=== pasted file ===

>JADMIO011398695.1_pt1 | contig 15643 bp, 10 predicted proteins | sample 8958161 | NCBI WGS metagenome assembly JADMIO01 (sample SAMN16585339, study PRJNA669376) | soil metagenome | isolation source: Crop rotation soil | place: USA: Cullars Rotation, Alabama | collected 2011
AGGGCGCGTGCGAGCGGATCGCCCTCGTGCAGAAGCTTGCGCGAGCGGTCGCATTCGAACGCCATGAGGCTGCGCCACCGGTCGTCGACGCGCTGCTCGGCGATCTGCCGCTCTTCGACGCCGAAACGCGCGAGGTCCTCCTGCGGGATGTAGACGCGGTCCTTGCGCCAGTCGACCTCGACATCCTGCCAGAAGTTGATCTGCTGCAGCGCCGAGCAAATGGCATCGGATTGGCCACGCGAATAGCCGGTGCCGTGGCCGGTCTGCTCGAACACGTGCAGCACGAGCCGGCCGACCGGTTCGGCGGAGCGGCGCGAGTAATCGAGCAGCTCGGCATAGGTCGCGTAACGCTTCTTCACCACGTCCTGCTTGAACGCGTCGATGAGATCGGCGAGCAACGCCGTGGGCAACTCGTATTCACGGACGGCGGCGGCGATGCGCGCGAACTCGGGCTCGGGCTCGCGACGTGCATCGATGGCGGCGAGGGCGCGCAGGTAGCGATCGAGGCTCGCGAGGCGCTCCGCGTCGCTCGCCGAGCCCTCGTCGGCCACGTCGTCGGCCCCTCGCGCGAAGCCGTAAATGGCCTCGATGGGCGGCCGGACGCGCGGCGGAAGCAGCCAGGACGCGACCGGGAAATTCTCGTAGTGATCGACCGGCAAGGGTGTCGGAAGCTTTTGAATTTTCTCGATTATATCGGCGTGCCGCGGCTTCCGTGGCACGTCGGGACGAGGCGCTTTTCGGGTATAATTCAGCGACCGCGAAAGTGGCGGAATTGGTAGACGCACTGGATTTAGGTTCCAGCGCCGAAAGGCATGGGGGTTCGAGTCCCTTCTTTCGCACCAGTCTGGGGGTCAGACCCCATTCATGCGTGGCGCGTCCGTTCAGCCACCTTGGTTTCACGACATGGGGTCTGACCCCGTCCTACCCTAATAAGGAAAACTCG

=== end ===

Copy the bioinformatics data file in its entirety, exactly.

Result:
>JADMIO011398695.1_pt1 | contig 15643 bp, 10 predicted proteins | sample 8958161 | NCBI WGS metagenome assembly JADMIO01 (sample SAMN16585339, study PRJNA669376) | soil metagenome | isolation source: Crop rotation soil | place: USA: Cullars Rotation, Alabama | collected 2011
AGGGCGCGTGCGAGCGGATCGCCCTCGTGCAGAAGCTTGCGCGAGCGGTCGCATTCGAACGCCATGAGGCTGCGCCACCGGTCGTCGACGCGCTGCTCGGCGATCTGCCGCTCTTCGACGCCGAAACGCGCGAGGTCCTCCTGCGGGATGTAGACGCGGTCCTTGCGCCAGTCGACCTCGACATCCTGCCAGAAGTTGATCTGCTGCAGCGCCGAGCAAATGGCATCGGATTGGCCACGCGAATAGCCGGTGCCGTGGCCGGTCTGCTCGAACACGTGCAGCACGAGCCGGCCGACCGGTTCGGCGGAGCGGCGCGAGTAATCGAGCAGCTCGGCATAGGTCGCGTAACGCTTCTTCACCACGTCCTGCTTGAACGCGTCGATGAGATCGGCGAGCAACGCCGTGGGCAACTCGTATTCACGGACGGCGGCGGCGATGCGCGCGAACTCGGGCTCGGGCTCGCGACGTGCATCGATGGCGGCGAGGGCGCGCAGGTAGCGATCGAGGCTCGCGAGGCGCTCCGCGTCGCTCGCCGAGCCCTCGTCGGCCACGTCGTCGGCCCCTCGCGCGAAGCCGTAAATGGCCTCGATGGGCGGCCGGACGCGCGGCGGAAGCAGCCAGGACGCGACCGGGAAATTCTCGTAGTGATCGACCGGCAAGGGTGTCGGAAGCTTTTGAATTTTCTCGATTATATCGGCGTGCCGCGGCTTCCGTGGCACGTCGGGACGAGGCGCTTTTCGGGTATAATTCAGCGACCGCGAAAGTGGCGGAATTGGTAGACGCACTGGATTTAGGTTCCAGCGCCGAAAGGCATGGGGGTTCGAGTCCCTTCTTTCGCACCAGTCTGGGGGTCAGACCCCATTCATGCGTGGCGCGTCCGTTCAGCCACCTTGGTTTCACGACATGGGGTCTGACCCCGTCCTACCCTAATAAGGAAAACTCG